Never Again
By Maxim Pinkovskiy
Brooklyn, NY


 

"Jews killed the Lord Jesus" - sign over Lovingway United Pentecostal Church, Denver, CO, USA, Feb. 25, 2004. (ADL)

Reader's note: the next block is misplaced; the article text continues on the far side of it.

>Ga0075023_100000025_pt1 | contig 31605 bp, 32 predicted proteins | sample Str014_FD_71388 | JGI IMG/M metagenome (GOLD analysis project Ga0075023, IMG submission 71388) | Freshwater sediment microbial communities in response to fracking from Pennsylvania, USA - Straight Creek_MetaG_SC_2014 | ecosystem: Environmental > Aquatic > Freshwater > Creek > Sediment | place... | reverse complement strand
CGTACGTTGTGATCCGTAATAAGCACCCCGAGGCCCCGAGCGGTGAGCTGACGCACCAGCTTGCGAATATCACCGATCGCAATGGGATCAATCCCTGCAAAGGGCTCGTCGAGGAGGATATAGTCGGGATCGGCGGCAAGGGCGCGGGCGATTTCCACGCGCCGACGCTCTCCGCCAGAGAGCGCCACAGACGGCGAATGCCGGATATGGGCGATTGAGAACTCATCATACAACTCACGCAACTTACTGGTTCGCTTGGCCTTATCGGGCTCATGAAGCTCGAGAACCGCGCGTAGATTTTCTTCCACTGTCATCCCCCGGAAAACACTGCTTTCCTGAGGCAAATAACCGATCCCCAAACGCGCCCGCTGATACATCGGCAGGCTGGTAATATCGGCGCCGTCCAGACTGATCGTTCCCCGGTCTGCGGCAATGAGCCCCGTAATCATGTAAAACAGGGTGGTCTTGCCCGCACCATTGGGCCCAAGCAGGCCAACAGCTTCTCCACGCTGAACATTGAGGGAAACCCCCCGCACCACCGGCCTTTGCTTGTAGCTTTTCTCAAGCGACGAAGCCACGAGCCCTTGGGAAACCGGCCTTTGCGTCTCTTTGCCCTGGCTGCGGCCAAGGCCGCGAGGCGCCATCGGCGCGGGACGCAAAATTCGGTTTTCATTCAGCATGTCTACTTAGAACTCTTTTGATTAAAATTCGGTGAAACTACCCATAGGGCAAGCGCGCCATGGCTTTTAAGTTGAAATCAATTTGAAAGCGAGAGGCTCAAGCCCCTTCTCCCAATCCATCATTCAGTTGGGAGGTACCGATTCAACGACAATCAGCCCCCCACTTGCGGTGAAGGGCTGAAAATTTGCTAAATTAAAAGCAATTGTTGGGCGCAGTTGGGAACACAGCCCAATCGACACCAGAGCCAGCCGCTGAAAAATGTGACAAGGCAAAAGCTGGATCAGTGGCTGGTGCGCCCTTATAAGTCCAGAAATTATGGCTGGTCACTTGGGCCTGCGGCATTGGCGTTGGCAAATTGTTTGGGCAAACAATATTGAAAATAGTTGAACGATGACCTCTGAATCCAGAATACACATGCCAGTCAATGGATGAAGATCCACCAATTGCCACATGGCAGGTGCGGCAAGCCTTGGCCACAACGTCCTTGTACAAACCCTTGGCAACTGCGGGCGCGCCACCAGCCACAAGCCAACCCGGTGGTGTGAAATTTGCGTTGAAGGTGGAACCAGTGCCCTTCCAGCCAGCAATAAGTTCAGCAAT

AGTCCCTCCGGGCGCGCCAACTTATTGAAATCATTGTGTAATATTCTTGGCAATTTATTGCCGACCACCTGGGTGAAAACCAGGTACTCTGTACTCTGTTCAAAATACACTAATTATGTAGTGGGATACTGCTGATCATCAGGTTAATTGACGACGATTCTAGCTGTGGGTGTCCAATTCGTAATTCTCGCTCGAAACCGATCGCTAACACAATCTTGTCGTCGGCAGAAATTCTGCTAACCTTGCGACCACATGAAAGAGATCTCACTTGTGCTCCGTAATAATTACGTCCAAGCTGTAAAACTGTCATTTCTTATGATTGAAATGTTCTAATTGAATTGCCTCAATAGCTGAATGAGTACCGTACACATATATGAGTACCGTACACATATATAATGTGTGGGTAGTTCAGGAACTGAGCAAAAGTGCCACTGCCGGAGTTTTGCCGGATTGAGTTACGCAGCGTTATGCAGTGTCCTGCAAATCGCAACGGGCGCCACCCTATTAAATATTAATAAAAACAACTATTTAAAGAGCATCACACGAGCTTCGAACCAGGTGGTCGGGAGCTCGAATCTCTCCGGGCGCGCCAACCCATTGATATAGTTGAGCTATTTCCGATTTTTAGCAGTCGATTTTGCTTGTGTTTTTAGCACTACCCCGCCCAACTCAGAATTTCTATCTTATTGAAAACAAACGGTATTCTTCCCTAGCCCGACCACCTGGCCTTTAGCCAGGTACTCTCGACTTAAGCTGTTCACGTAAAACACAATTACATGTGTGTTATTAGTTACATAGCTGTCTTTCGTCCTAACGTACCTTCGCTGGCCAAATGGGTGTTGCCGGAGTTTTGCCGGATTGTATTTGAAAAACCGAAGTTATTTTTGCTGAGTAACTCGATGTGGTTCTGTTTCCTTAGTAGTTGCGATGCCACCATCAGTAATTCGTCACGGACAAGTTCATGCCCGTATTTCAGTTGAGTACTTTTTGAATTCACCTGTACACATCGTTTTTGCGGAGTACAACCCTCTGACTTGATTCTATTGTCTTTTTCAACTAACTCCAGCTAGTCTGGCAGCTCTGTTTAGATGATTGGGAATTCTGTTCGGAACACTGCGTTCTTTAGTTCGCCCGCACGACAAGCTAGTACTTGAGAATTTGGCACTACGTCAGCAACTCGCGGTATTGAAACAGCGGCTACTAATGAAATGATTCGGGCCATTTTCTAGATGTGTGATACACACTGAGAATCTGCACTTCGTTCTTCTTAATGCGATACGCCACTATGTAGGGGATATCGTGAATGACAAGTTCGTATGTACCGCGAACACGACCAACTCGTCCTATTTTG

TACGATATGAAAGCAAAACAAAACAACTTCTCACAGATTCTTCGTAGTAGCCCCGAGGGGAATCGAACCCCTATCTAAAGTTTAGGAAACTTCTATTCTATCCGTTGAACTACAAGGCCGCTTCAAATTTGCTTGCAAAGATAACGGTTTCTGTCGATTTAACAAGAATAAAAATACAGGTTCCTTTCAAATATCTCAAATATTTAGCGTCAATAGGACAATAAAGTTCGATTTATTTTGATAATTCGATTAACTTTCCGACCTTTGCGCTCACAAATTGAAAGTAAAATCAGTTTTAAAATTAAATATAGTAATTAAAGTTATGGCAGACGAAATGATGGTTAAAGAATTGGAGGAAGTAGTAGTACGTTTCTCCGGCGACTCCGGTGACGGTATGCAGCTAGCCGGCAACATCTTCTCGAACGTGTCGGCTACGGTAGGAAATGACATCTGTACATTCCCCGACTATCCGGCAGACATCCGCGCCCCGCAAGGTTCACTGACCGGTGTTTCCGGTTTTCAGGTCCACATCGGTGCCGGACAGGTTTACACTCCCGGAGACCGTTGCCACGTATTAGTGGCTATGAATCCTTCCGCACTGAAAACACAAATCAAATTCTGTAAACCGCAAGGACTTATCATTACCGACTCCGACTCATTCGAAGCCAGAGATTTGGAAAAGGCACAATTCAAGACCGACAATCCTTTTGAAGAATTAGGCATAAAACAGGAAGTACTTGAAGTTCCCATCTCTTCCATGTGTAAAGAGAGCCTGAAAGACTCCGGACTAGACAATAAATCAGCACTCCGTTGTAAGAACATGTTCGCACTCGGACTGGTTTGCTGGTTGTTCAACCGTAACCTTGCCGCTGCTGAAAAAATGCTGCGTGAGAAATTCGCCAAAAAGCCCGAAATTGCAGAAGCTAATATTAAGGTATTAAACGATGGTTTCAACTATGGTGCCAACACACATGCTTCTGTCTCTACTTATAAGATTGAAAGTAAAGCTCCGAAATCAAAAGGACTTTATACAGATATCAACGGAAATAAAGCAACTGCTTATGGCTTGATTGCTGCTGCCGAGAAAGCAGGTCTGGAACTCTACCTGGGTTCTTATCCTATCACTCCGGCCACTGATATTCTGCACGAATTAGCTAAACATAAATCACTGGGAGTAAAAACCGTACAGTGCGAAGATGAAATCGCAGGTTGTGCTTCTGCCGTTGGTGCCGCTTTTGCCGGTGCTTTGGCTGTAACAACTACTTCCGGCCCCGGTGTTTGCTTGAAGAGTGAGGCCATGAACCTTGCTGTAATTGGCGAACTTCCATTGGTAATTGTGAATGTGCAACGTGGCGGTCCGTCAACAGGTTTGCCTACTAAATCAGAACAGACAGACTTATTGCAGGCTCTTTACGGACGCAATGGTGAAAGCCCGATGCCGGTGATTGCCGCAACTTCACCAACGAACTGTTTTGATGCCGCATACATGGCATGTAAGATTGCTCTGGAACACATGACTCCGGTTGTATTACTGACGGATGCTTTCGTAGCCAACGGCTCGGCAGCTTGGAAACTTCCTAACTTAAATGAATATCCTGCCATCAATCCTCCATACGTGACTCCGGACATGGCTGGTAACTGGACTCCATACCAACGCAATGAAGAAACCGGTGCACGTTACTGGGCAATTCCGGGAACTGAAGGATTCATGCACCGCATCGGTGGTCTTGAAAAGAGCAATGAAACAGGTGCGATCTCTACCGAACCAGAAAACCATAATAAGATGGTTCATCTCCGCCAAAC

Almost sixty years after the Holocaust, it is tempting to think that the terrifying slaughter of 6 million Jews and millions of other innocents by one of the vilest regimes ever known can be relegated to the annals of history. We have seen the terrible evidence of the genocide - the photographs of the gas chambers, the death trains, the emaciated survivors, the swastika-sealed lists of prisoners and executed in which every digit represents countless tragedies. We have studied it in schools, learned the names of the camps, read the testimonies of survivors, taken tests and written essays on it. We have even seen the Holocaust in film through Schindler's List, and PBS programs. Yet, having been inundated with images of violence in popular culture since birth, we have become anesthetized to the horror of the killings. While learning the history of the Holocaust, we have learned to treat it as history, holding it at arm's length, and distancing ourselves from the horror. Looking around ourselves and seeing a society that despises totalitarianism and is dedicated to democratic values and religious tolerance, we think that the lesson of history has been learned. A modern Holocaust seems impossible. People forget that ground is being laid for new holocausts even now.